Tuesday, September 9, 2014

Plato's Take on Inspiration: The Ion

Socrates claims that Ion does not have art, but merely inspiration.  But what is inspiration?  Plato's Ion is often read in conjunction with Book X of the Republic, particularly in aesthetics classes.  There are some remarkable similarities and differences.  In both writings, the poet (and also the inspired interpreters of the poet, including the rhapsode, the critic and the actor) does not really know anything, and certainly does not know what he claims that he knows.  In both writings we have a series that starts and moves away from God.  In the Republic, God is the creator of the ideal bed, the carpenter is the maker of the bed in the world of appearances, and the painter is of maker the painted bed:  the painter is the imitator.  (The whole account of the three beds is there to define the true imitator.  Once we know how the painter, as well as the actor who pretends on stage to be, for example, a general, is to be distinguished from the creator and the true maker, then we have the "imitator" defined.  "Imitator" does not mean anyone who imitates but rather someone who merely captures the surface appearance of something.  Someone who holds a mirror to the world is also at this level.)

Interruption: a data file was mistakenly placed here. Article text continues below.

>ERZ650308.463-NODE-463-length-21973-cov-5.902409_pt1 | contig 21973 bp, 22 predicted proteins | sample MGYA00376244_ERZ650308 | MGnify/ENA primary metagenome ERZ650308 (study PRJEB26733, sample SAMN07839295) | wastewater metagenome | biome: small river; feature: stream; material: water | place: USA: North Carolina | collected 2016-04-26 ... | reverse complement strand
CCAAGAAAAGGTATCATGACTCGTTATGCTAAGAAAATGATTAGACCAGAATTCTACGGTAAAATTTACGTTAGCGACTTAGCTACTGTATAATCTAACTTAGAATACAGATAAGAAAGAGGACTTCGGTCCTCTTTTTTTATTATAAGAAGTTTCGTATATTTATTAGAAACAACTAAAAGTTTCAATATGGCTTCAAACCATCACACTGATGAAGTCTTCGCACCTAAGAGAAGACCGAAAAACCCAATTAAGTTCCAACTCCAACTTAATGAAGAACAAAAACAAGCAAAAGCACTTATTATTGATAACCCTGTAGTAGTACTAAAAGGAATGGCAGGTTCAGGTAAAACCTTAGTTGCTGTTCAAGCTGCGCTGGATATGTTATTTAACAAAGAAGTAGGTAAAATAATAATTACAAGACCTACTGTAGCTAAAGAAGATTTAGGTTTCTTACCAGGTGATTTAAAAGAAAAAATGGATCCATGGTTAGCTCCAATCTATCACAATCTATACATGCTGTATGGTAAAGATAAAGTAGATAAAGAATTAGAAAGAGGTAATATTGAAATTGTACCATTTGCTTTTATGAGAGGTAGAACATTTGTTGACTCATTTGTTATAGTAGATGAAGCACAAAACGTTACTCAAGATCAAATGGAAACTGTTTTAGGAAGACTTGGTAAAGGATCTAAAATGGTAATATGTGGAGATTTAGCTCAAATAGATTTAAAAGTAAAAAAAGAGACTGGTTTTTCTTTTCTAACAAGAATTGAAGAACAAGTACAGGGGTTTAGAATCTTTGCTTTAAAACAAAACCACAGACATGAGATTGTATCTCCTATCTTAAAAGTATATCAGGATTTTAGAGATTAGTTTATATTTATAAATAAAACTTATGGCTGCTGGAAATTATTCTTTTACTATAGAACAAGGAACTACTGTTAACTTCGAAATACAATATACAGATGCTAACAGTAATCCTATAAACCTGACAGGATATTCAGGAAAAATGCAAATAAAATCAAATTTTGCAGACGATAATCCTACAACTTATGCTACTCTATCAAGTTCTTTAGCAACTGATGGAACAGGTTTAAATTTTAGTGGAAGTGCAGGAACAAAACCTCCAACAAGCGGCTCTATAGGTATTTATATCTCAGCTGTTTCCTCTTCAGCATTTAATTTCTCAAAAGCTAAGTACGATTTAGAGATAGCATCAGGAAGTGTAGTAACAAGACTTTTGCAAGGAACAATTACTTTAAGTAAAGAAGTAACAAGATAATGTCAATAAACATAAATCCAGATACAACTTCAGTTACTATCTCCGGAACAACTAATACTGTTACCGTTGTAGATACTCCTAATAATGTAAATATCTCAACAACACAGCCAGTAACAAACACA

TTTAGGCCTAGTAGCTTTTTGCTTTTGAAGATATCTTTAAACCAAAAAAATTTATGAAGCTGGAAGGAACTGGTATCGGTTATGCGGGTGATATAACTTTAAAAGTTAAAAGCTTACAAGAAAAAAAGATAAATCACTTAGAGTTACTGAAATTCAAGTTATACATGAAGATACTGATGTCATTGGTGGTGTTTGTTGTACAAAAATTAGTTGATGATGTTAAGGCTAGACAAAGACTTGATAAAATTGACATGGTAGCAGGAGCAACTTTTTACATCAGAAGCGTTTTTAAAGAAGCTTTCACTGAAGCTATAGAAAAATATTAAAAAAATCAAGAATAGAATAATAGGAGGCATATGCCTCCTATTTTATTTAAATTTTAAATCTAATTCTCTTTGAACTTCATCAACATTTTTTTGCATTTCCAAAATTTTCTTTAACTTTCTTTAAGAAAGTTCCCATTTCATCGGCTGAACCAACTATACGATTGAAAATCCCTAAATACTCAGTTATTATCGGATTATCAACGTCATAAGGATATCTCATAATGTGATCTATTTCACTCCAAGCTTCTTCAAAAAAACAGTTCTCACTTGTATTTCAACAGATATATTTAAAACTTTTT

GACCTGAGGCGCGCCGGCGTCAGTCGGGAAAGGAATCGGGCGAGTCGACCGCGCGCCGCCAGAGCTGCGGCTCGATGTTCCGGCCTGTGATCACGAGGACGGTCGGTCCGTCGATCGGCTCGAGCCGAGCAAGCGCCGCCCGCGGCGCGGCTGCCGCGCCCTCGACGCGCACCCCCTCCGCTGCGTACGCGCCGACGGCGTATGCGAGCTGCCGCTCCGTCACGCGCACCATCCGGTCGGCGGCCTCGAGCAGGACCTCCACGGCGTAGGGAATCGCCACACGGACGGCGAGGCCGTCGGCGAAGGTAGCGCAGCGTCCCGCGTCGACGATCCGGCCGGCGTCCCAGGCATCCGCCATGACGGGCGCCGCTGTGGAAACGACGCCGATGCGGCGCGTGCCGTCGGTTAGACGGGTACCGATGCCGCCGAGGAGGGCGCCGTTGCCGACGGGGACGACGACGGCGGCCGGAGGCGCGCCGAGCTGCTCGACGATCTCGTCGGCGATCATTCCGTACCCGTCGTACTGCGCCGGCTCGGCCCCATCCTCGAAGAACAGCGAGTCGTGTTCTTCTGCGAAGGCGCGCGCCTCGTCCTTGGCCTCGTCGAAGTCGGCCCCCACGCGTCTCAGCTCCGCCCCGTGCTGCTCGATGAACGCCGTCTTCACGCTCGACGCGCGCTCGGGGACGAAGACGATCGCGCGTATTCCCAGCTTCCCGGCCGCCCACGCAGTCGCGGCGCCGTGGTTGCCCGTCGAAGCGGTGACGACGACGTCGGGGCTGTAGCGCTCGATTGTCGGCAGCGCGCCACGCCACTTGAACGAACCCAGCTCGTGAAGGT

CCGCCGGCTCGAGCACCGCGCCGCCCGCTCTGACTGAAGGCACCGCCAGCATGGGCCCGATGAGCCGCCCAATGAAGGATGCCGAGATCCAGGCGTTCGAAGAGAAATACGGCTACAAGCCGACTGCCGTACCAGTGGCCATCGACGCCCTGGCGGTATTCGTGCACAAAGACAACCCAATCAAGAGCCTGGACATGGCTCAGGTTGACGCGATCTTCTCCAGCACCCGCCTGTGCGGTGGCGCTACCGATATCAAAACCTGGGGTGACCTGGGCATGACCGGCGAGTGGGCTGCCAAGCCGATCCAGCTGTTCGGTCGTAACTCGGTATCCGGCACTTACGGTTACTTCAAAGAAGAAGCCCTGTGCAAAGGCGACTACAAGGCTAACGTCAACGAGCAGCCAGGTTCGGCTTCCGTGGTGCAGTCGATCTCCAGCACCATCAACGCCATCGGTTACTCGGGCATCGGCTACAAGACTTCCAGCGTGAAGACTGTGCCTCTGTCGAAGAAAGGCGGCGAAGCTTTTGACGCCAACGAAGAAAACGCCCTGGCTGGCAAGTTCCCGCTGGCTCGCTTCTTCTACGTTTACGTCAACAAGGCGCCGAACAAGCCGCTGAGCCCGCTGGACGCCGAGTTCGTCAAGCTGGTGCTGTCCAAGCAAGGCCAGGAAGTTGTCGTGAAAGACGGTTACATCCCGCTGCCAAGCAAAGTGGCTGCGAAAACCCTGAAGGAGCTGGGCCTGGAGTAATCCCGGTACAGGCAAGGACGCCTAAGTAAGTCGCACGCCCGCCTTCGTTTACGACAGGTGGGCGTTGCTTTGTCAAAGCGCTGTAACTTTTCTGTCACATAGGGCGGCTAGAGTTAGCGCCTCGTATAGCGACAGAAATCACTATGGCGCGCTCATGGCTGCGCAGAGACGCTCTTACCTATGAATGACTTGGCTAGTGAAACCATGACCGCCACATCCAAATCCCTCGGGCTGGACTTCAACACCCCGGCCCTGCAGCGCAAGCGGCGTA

In the Ion, the God (or the Muse) is the first magnet, which then gives its power to the poet, who is the second magnet, who, in turn, inspires the rhapsode (or the actor) as well as other artists (for example dancers and stage-designers) involved in performing his work.  The audience is at the fourth remove from the Muse.  The remarkable difference between the Republic account of the three beds and this is that in the Ion the poet is only two removes from reality, i.e. is in direct communication with God, and therefore takes the same place as the craftsman in the Republic.  I am not going to worry, here, about which work was written first by Plato, although I should mention that the Republic is generally considered a middle dialogue and the Ion an early dialogue, which would make any change of mind on Plato's part taking place after the Ion and before the Republic.